A growing dispute over a new freeway to Myrtle Beach bubbled to the surface Thursday when the state Transportation Commission agreed to spend $105 million to build part of Interstate 73.

A highway commissioner and environmentalists blasted the Department of Transportation decision, saying it was made with little public input for a road that isn't needed.

"I don't believe I-73 is justified; there are other more practical routes," said DOT commissioner Sarah Nuckles, who voted against a commission resolution to spend money on the road.

Boosters of the project, to cost an estimated $2.4 billion in South Carolina. say it is vital to help coastal tourism. It would originate in Michigan and end near Myrtle Beach, the state's biggest resort. The most immediate effect would be providing an interstate highway from I-95, a major artery from the Northeast, to the northern S.C. coast.

Thursday's DOT resolution was to seek to sell bonds to finance some $290 million in road projects, including part of the money for I-73 from Interstate 95 to Horry County, the agency's Ron Patton said.

Also included in the package was about $60 million for the John Hardee Expressway in the Columbia area, said Patton, the DOT's chief engineer for planning, location and design. That project, which would link Interstate 26 to the Columbia Metropolitan Airport, is badly needed to help commerce, local officials have said.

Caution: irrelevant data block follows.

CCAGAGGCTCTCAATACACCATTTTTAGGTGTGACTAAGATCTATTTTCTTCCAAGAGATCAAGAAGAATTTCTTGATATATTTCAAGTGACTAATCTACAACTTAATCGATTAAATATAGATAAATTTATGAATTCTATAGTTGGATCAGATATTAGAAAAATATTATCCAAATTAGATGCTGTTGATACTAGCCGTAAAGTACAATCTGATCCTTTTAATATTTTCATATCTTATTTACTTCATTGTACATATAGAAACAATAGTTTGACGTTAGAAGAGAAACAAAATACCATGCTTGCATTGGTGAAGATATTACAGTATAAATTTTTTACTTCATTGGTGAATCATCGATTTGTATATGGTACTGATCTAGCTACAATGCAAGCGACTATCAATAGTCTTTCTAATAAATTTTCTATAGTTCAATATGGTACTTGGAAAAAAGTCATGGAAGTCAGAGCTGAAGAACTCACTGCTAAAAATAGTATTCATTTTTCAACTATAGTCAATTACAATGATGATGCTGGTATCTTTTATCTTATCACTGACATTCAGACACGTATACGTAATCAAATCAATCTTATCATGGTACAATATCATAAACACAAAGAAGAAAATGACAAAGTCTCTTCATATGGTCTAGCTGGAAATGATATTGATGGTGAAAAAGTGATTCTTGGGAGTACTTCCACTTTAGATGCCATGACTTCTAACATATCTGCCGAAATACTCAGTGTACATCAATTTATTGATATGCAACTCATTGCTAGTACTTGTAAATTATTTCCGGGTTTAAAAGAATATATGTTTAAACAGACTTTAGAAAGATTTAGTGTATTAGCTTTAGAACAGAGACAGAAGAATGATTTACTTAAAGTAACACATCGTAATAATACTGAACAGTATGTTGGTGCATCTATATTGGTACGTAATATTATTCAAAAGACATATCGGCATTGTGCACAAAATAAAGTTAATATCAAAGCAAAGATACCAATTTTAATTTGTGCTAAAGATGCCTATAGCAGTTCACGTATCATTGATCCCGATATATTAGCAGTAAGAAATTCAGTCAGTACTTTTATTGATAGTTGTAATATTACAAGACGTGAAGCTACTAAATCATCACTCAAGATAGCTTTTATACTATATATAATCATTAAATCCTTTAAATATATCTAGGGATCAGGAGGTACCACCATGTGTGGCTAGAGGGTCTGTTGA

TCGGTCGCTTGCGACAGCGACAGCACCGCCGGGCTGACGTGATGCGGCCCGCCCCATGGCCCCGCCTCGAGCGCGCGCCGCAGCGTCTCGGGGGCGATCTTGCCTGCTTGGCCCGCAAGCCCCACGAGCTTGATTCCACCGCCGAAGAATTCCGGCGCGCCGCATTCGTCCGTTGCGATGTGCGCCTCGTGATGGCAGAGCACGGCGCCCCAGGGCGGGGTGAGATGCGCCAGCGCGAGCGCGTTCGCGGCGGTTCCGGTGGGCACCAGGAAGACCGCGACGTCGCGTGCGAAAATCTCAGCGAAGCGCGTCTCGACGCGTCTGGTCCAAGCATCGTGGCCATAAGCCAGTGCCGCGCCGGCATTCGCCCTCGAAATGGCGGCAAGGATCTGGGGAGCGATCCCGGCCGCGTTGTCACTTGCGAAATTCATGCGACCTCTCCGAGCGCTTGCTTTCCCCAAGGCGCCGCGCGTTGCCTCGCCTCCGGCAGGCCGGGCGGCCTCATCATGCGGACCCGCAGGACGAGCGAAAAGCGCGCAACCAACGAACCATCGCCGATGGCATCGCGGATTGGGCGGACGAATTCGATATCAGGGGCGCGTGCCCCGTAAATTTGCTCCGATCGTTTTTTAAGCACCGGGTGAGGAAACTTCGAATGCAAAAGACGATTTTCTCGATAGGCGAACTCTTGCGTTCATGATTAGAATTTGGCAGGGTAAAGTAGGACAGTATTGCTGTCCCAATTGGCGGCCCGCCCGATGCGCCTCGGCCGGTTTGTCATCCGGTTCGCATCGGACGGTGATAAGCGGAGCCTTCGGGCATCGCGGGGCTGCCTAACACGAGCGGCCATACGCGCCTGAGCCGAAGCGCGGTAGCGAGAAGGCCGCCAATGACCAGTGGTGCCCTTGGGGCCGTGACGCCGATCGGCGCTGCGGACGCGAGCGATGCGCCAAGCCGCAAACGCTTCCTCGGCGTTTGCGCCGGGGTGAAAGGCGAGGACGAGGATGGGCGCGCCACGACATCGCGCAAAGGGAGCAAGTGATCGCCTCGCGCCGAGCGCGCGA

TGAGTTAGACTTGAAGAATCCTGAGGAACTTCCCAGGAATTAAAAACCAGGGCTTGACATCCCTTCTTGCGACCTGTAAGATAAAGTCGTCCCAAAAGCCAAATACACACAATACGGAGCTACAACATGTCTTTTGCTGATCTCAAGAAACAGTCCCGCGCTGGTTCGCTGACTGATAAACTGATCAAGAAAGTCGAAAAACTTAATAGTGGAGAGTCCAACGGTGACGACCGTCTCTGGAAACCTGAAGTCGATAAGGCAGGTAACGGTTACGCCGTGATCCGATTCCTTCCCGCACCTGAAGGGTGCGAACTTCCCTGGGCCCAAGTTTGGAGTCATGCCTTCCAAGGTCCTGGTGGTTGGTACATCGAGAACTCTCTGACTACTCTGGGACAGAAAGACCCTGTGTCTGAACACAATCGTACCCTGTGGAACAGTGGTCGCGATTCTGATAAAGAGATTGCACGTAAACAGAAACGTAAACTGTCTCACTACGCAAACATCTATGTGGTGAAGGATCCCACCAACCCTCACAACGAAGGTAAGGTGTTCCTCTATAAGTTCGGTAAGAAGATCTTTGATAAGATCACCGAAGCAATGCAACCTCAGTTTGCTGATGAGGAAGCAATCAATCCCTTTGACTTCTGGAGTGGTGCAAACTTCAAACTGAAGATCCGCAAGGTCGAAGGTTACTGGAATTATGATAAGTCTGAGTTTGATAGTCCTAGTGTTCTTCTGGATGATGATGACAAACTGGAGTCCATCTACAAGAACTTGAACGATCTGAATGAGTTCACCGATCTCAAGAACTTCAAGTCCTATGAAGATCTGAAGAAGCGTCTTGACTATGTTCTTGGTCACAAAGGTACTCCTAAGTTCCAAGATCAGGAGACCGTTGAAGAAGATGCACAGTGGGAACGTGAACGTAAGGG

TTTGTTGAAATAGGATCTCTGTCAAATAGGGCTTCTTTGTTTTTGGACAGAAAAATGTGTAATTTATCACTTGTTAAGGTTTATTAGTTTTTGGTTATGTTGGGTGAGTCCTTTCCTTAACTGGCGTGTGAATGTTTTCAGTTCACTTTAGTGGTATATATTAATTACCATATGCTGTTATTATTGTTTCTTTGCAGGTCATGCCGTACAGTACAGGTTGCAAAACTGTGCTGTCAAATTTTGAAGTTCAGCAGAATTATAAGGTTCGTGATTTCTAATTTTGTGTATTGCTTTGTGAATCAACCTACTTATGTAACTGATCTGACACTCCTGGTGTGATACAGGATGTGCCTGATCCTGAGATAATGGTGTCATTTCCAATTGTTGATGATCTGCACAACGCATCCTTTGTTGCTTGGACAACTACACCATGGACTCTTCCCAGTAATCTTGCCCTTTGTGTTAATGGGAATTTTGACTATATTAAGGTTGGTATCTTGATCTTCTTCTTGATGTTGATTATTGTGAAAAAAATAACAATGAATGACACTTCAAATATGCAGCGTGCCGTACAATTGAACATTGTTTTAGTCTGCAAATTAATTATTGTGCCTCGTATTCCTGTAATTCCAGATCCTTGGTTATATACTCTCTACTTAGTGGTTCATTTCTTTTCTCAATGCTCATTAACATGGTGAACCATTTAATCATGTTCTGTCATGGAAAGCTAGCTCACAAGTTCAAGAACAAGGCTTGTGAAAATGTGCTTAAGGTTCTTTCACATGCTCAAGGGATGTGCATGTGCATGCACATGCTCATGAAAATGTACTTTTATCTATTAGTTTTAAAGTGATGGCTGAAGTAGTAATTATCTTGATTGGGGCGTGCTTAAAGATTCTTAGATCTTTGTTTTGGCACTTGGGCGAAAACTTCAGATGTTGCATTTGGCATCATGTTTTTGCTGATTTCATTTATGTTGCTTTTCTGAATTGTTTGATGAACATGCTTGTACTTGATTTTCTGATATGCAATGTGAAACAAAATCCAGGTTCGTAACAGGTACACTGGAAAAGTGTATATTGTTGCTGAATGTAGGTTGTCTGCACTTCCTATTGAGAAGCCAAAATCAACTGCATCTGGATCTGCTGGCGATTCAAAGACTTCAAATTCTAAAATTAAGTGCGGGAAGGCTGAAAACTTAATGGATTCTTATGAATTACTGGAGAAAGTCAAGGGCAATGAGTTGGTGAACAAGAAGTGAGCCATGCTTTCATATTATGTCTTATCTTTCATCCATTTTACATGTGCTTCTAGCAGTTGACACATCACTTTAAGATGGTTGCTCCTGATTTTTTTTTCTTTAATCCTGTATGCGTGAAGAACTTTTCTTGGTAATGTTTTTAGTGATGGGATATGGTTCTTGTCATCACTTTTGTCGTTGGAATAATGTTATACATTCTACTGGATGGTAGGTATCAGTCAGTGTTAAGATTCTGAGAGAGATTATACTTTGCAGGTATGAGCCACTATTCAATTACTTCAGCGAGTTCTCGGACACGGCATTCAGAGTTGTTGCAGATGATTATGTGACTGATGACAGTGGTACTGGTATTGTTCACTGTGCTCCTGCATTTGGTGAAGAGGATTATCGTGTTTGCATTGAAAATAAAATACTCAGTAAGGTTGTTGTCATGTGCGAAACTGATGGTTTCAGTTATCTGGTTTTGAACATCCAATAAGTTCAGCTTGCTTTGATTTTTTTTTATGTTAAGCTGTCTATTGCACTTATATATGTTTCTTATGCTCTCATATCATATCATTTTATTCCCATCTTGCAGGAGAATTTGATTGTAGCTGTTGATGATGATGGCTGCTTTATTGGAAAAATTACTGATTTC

"All we did today was begin the process to look for a bonding option,'' Patton said after the meeting. The state Joint Bond Review Committee would have to sign off on the commission's decision, DOT officials said. The public also will have a chance to comment on the plan, Patton said.

Instead of building a new Interstate 73, however, critics say South Carolina should upgrade existing highways to the Grand Strand. Roads such as U.S. 501 and S.C. 9 are now mostly four-laned and link to I-95. The I-73 project has not been fully funded and the DOT still needs environmental permits for the work.

The road, as proposed, would destroy an unusually large amount of wetlands -- about 272 acres -- as it cuts through the Pee Dee region of eastern South Carolina. That has brought opposition from environmental groups, as well as the U.S. Environmental Protection Agency. In a March 28 letter, the EPA asked the U.S. Army Corps of Engineers to deny a wetlands permit, saying an upgrade to existing roads might be preferable.

Nuckles and David Farren, an attorney with the Southern Environmental Law Center, said state law requires the DOT to go by a priority list in funding road projects. But in this case, I-73 did not top the list, Farren said.

The S.C. Coastal Conservation League also criticized the decision.

DOT commissioner Ken Willingham said he backed the funding package to help economic development.